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The Open-Closed principle for software design

The Open-Closed principle states that the design of a software system should be open for extension, but individual classes should be closed for modification. This means that a software should be designed such that new functionality can be added by adding new classes, and by subclassing abstract classes that have already been defined. However once a class is implemented it should be closed for modifications.

Such a design can be achieved by using the "Program To An Interface" concept. This concept states that the client class must reference abstract classes instead of concrete classes. This way subclasses can be added to the system as new functionality is added, without breaking client code. Care must be taken so as not to instantiate concrete classes in the client code. The creation of concrete subclasses must be handled by object factories. The dependency inversion principle ensures proper implementation of the open-close principle.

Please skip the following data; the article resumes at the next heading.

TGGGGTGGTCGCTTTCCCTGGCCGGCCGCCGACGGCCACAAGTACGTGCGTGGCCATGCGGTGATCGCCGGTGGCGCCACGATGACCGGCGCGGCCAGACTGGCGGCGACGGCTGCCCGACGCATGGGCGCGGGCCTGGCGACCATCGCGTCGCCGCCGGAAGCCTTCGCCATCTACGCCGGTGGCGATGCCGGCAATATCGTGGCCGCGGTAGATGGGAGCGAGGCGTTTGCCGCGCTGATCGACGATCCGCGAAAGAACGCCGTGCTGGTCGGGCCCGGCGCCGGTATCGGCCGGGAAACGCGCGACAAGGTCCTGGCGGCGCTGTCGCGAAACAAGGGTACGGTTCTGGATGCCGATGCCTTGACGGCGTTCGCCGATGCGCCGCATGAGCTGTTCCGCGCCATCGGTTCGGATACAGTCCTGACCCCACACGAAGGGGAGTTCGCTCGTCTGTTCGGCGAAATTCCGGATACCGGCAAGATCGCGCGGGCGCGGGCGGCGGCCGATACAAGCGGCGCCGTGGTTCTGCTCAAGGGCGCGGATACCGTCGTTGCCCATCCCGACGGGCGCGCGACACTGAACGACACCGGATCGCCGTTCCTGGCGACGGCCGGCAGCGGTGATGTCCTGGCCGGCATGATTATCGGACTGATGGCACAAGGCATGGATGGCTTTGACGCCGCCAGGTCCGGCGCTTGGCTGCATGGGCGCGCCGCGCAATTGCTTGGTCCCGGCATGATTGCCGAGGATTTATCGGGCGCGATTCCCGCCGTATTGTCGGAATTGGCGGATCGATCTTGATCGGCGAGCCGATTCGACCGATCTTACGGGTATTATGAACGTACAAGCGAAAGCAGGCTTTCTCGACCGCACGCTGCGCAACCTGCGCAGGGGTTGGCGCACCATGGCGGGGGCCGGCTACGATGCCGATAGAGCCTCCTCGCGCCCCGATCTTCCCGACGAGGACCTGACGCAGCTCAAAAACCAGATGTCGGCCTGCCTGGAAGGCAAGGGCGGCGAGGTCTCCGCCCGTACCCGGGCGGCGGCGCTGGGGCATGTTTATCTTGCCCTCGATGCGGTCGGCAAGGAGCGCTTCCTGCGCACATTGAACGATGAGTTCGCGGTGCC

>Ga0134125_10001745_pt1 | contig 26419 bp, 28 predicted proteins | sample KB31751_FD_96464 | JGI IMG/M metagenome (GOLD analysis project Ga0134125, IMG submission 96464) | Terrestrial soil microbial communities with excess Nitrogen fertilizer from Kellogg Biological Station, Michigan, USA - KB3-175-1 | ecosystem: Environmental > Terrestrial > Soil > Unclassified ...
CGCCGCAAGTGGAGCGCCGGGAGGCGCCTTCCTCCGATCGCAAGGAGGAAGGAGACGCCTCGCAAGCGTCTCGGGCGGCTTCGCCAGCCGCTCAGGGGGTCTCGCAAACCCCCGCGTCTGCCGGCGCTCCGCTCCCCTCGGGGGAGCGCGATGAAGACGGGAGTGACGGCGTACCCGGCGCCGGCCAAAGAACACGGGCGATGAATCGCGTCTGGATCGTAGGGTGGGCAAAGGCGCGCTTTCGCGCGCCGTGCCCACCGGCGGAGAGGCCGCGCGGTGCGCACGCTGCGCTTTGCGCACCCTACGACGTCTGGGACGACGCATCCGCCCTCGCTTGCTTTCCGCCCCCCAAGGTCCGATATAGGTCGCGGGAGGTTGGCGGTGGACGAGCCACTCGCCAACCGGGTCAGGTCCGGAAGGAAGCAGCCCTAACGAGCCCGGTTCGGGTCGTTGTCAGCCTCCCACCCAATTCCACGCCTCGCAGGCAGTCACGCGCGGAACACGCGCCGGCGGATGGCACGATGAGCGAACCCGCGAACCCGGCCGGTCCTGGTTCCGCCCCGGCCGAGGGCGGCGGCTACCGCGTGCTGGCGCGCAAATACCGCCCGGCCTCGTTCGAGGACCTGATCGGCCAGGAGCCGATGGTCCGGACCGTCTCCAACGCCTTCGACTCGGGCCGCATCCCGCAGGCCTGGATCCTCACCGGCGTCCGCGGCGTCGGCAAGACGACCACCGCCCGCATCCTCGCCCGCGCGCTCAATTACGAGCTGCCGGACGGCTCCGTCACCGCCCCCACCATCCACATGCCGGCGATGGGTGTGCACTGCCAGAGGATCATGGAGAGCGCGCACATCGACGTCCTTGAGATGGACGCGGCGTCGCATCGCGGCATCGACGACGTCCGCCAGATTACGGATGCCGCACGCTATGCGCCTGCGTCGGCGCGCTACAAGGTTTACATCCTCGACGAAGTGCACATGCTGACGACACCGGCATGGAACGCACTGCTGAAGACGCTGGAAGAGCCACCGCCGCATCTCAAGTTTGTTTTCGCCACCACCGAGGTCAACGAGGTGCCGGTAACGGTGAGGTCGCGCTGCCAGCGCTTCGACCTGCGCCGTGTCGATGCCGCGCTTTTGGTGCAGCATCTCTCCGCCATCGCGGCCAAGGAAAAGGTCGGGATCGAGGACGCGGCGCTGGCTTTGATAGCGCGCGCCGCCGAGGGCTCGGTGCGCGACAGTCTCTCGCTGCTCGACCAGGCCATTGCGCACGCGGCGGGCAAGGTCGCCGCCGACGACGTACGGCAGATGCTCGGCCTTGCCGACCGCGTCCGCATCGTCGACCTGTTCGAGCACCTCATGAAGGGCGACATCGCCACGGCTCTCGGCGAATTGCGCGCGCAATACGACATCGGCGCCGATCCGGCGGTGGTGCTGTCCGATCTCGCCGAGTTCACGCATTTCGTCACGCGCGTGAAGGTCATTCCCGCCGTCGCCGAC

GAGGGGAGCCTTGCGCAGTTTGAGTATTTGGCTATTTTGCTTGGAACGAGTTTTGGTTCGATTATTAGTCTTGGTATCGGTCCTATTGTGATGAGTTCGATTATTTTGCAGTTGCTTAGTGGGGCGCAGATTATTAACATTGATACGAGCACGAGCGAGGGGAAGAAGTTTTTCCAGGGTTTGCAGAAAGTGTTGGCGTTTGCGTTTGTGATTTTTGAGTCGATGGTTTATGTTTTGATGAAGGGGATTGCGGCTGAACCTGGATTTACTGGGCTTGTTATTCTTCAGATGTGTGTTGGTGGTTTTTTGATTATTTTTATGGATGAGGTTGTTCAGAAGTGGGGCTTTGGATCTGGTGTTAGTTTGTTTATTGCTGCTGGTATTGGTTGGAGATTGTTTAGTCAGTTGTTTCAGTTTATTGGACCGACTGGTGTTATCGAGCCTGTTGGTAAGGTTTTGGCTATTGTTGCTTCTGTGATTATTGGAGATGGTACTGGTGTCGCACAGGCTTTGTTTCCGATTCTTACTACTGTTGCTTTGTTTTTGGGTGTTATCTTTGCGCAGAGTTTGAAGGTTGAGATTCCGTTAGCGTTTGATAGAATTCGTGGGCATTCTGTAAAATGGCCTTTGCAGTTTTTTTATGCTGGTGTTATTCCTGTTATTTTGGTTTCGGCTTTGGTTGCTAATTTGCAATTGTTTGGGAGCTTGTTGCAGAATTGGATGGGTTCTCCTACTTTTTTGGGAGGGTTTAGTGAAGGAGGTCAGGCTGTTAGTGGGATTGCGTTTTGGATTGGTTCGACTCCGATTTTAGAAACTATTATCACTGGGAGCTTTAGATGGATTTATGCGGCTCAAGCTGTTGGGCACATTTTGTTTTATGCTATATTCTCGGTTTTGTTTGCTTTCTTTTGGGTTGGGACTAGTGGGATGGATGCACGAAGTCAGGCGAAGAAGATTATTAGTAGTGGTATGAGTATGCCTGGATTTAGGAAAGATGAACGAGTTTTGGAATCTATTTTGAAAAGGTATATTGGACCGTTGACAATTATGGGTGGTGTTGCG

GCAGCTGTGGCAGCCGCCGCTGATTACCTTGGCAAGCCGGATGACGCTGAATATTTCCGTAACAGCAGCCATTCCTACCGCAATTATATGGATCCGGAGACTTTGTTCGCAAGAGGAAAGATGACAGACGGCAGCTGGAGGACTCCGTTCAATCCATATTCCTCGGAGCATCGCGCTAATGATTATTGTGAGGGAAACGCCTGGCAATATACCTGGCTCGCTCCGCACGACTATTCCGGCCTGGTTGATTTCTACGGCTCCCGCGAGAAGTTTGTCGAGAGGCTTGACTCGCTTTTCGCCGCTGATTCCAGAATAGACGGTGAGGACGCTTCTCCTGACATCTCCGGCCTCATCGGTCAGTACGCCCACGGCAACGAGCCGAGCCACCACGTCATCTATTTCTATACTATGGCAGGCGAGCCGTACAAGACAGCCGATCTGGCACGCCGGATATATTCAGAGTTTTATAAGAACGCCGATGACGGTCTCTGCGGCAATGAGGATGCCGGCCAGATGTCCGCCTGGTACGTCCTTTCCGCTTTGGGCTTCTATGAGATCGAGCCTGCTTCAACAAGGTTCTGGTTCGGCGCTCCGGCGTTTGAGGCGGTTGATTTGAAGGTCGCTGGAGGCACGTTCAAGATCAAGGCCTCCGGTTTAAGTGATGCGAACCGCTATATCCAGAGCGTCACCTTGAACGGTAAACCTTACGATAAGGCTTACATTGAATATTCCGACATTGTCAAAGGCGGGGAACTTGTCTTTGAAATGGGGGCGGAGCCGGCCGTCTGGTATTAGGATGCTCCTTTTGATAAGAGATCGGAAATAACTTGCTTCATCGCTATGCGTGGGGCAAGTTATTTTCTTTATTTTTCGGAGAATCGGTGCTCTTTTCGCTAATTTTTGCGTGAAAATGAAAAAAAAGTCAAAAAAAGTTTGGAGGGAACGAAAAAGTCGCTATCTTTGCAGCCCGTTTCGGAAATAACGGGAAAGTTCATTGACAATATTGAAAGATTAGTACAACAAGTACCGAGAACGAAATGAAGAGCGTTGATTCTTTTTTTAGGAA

To summarize: we must achieve extensibility in a software system by adding new classes (subclasses) and not by modifying existing classes.

Here is an example to better understand this principle.
Spec: We want to design a software which will play a selected tune on a selected musical instrument.
The system will have the following classes:
public class Tune {
}

public class Instrument {
public abstract void play(Tune tune);
}

public class Guitar extends Instrument {
public void play(Tune tune) {
//play the tune using a Guitar
}
}

public class Harmonium extends Instrument {
public void play(Tune tune) {
//play the tune using a Harmonium
}
}

The client code is the code which uses these objects and invokes the play method.
public class Jukebox {
public void playMusic() {
Tune tune = getUserSelectedTune();
Instrument instr = getUserSelectedInstrument();
instr.play(tune);
}
}

Notice that the client code (Jukebox) does not instantiate a particular instrument subclass. It simply gets the instrument (superclass) reference from a method that is responsible for creating a concrete instrument . If the specification changes and we wish to add more instruments in our system, all we have to do is create subclasses of Instrument, override the play method, and modify the method getUserSelectedInstrument(). The client code in Jukebox does not need to be changed. Incorporating the change in specification was easy and minimal code had to be touched because we used the open-closed principle.

Comments

Uvarani said…
Gives me a clear cut idea of OCP. Useful for my exam preparation. Thanks a lot.

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